Katie Evans is the Head of Policy and Research at Money and Mental Health.
The government should go further in fixing Universal Credit roll-out
7 November 2018
Monday this week brought two major developments in the ongoing roll-out of Universal Credit (UC) benefit. Firstly, the Social Security Advisory Committee (SSAC) published its independent report investigating the government’s proposals for moving people onto Universal Credit from other working age benefits. That was followed by a response statement in Parliament from Esther McVey, Secretary of State for Work and Pensions.
These announcements brought some positive news for people with mental health problems going through the UC migration process, but also some ongoing frustrations.
First, the good news. We were pleased that the SSAC report highlighted the specific needs of people experiencing mental health problems, and the difficulties they could have faced under the government’s initial proposals for UC roll-out.
Moreover, the government has agreed to act on a number of the report’s recommendations on improving this process for people with mental health problems.
More time for people to claim UC
One positive is the government’s new commitment to extending the period for making a claim from one month to three, and its explicit recognition that people experiencing mental health problems may need a further extension.
This will offer significant additional protection to people experiencing mental health problems, who might not be well enough to engage with the process of migration when their letter arrives.
Under previous proposals, people who are too unwell to engage immediately with the migration process risked not only losing the protection against a fall in their income during the switch to UC that they are entitled to as existing claimants, but could have been left without any income at all.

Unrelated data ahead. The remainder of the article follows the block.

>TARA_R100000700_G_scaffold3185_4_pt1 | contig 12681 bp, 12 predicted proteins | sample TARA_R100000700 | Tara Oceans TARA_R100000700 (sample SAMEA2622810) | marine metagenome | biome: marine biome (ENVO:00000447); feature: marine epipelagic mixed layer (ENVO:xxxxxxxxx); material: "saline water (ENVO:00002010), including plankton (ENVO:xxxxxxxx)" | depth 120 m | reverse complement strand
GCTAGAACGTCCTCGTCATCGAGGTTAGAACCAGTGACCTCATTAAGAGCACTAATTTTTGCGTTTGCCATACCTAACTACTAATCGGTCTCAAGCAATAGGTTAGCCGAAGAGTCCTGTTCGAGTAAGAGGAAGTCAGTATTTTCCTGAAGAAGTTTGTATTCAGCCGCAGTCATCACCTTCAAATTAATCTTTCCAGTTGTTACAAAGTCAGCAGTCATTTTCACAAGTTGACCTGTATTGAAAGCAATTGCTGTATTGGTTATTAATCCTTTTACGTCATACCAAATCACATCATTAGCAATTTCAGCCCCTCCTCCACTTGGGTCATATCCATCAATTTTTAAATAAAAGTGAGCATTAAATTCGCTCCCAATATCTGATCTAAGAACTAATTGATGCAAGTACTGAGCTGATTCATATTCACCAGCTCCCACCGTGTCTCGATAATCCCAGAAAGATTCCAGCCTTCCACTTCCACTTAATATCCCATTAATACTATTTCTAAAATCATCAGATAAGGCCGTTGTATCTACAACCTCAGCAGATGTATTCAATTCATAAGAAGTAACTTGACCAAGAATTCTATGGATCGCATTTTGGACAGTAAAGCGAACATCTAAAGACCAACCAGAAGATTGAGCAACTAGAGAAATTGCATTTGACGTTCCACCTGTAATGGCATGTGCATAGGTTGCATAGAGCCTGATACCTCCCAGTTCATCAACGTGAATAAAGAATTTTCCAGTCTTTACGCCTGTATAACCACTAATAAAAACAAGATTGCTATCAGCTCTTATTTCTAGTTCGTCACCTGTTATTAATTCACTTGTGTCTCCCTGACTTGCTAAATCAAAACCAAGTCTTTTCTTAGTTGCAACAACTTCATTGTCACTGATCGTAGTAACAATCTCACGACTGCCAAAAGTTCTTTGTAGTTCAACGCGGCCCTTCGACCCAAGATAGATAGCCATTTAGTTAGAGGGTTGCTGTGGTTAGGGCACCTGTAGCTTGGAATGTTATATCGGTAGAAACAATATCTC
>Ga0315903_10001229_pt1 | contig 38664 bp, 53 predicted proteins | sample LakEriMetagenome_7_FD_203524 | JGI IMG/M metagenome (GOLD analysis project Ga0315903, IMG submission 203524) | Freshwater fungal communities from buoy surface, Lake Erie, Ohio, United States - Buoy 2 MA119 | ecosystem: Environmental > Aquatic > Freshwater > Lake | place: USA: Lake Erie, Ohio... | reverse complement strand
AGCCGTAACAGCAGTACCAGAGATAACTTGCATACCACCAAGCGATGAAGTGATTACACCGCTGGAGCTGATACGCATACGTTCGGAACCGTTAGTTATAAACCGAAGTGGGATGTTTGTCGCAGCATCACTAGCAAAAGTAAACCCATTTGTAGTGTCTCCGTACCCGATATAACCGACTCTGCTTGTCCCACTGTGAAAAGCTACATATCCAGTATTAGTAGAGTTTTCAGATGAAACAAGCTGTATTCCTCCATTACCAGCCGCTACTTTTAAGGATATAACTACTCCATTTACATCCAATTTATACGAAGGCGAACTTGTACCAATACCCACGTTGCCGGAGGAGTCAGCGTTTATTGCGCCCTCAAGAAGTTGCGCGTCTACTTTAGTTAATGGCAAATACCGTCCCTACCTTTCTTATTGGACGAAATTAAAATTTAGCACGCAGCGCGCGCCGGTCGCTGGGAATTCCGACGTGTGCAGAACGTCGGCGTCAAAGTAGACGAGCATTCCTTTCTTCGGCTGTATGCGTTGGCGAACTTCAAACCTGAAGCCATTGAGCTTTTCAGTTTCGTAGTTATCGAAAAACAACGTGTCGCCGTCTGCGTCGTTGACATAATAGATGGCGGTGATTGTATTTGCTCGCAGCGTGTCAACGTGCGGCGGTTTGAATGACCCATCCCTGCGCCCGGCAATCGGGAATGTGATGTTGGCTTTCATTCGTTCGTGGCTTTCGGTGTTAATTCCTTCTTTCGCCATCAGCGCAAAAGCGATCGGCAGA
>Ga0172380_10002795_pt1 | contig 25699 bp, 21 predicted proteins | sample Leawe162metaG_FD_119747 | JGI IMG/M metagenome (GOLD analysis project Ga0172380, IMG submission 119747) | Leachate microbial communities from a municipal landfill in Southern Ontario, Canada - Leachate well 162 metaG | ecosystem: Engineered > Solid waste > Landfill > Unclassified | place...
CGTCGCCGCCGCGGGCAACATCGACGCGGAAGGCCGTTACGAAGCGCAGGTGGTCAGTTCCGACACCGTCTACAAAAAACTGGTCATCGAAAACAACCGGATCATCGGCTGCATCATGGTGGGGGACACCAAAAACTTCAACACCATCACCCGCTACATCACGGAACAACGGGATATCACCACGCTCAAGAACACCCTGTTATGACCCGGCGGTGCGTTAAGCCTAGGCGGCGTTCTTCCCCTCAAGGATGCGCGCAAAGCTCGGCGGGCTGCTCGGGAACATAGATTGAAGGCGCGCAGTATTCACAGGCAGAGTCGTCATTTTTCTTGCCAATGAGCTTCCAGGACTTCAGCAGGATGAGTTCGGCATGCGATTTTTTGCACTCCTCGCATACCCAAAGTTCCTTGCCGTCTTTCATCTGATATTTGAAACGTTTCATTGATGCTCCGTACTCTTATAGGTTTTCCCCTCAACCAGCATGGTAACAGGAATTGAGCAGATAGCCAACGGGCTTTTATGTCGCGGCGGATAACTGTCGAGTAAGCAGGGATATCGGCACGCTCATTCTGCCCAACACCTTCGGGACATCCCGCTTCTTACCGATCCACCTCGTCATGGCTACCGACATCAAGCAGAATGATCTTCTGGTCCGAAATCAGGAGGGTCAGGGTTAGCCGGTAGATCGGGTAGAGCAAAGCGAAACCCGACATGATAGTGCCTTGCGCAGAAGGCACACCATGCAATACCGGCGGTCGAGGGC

Better communication about changes to benefits
The government has also promised to drop current plans for notifying people that their existing benefits will stop – and that they need to make a new claim for UC – through a single letter in the post. As our submission to the SSAC consultation highlighted, using a single letter to make people aware of major changes to their benefits posed huge concerns.
Our research shows that many people experiencing mental health problems struggle to open their post, with 17% saying that they find their post distressing or difficult to engage with.
The government’s plans would therefore have created a serious risk that many people with mental health problems might have fallen between the cracks in the UC roll-out, and seen their benefits stop altogether as a result.
To try and prevent that situation arising, the government has vowed to use a range of communication channels when notifying someone that they need to make a claim for UC. That will include advertising campaigns, face-to-face communication, texts, telephone calls and home visits as well as letters, to provide better support for people during the migration process. This is an important step which should help protect people experiencing mental health problems from being left without payments when the times comes for them to be switched to the new system.
Much more for the government to do
But this isn’t enough. Just because someone gets the message from the government that they need to make a new application, it doesn’t mean that they will be able to navigate the maze of forms, evidence and assessments necessary to get the benefits they’re already entitled to.
So we are particularly disappointed that the government has chosen not to act on the SSAC’s recommendation that it should reconsider the demand it is placing on people receiving benefits to make a new application for UC.
The government has cited concerns about the possibility of replicating inaccuracies in data as a reason not to change this demand. Yet these issues are not the fault of individual people claiming UC, and they should not be made to pay the price.
Beyond managed migration
And, even when the migration process is sorted, the job won’t be done. We know for people with mental health problems who are claiming benefits, there are fundamental ongoing issues with the design of the system.
That’s why we’re undertaking a major research project to understand what’s going wrong, and to make recommendations as to how the government should fix it. There’s still time to feed in!
And if you work with people with mental health problems in any professional capacity, we’d love to hear how the benefits system is affecting you and those you work with. Please fill in our survey here.